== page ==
One of the under-used tools in overcoming the impasse involves language and literacy. How can we educate ourselves about the primary cause of climate change — fossil fuel energy — while also collaborating through our overlapping energy stories?

George Lakoff, professor emeritus of cognitive science and linguistics at University of California, Berkeley, has been looking at ways of using language in politics and society for decades. In his books Moral Politics and Don’t Think of an Elephant, Lakoff discusses how the political divide is associated with differing values more than with disagreement over facts and logic.

Based upon cognitive research, Lakoff explains how people see the world in mental structures called frames, and these frames create or make sense of reality. He argues that how we “frame” the environment matters to how people understand it.

Today, the framing of climate change has become heavily associated with ideological frames. Talking about energy might just get us beyond the impasse.

Appreciative inquiry

“Appreciative inquiry” is an educational approach using dialogue and storytelling in a collaborative way. Appreciative inquiry looks at possibilities based upon big-picture thinking by sharing stories instead of critique. Rather than focusing on the deficit model of problem solving, appreciative inquiry encourages listening to other experiences to learn and foster positive growth.

Moving away from abstract concepts of climate change and over to concrete ideas of energy change allows conversations to unfold, particularly those about how we collectively live with energy in our daily lives. People know how much it costs to fill the truck, what the electrical bill costs each month or why we need forms of fuel to cook our food.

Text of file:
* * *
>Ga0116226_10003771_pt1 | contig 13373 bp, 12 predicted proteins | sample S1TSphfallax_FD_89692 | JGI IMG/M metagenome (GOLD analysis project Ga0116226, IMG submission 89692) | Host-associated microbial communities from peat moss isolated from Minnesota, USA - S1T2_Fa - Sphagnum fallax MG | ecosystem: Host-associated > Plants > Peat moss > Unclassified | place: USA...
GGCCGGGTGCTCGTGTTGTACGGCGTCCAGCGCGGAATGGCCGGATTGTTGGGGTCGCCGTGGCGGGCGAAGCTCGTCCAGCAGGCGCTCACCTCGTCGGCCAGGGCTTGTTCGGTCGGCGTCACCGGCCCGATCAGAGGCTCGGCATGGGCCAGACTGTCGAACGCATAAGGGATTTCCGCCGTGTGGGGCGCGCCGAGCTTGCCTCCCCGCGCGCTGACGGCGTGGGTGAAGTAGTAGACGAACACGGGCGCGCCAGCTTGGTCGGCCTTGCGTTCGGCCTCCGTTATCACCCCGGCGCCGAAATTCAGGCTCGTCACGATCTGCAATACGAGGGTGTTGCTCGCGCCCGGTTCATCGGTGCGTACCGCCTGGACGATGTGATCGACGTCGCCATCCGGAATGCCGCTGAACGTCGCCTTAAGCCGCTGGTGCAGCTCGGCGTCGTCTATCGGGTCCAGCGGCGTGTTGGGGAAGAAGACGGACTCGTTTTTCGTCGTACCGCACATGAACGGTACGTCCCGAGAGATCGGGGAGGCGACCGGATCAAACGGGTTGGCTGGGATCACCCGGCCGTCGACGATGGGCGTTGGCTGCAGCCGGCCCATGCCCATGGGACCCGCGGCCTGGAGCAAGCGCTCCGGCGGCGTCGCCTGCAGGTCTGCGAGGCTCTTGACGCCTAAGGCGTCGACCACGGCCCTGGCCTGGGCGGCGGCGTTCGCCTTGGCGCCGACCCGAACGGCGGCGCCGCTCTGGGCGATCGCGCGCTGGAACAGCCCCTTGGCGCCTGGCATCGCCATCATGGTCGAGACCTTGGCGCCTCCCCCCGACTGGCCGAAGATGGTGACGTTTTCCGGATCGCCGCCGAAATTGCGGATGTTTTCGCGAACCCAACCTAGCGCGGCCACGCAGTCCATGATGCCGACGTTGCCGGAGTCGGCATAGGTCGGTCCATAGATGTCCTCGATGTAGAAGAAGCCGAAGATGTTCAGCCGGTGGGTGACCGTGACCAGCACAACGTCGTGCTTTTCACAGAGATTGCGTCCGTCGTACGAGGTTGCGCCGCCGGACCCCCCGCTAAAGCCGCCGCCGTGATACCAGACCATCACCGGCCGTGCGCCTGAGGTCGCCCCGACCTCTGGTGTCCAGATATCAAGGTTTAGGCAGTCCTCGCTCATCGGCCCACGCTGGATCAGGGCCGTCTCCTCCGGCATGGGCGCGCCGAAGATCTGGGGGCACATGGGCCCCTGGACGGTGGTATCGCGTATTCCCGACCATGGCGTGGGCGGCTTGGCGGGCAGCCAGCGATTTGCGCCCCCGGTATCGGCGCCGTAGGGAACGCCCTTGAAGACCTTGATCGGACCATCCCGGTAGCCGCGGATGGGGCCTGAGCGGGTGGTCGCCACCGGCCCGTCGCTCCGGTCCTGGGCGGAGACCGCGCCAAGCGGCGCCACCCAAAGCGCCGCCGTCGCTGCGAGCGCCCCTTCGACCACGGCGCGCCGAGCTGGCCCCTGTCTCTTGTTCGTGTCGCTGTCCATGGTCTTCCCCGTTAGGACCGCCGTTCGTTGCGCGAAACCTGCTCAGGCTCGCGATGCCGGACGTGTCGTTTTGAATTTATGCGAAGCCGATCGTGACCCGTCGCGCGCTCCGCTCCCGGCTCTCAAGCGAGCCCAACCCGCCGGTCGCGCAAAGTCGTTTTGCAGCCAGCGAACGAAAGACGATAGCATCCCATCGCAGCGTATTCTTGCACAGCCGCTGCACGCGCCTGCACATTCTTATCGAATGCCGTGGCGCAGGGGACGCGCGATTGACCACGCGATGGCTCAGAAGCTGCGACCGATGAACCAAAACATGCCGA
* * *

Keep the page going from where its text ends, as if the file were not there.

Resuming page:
Energy stories also involve environmental threats that impact human lives such as through polluted air or water contamination. Energy realities connect to our human stories.

Shifting the conversation

Talking about how energy transition would improve socio-economic conditions for people working in energy sectors could offer a common language across political divides.

Renewable energy can employ people working in Alberta’s oil patch, Scotland’s offshore oil fields or West Virginia’s coal sector. It can also also contribute to local economies and improve public health and the environmental conditions.


Energy transition also increases opportunities of energy sovereignty for Indigenous people and other historically marginalized communities.

In this model of energy transition, people have control over energy sources in ways they often didn’t with fossil fuels. This shift in the story creates sustainable low-carbon futures without erasing people’s histories in the process.

In order to break the gridlock of social division in public discourse, let’s share the story of energy change. Shifting the conversation to energy doesn’t ignore the reality of climate change. It only reframes the story.The Conversation

Derek Gladwin, Assistant Professor, Language & Literacy Education, and Sustainability Fellow, University of British Columbia

This article is republished from The Conversation under a Creative Commons license. Read the original article.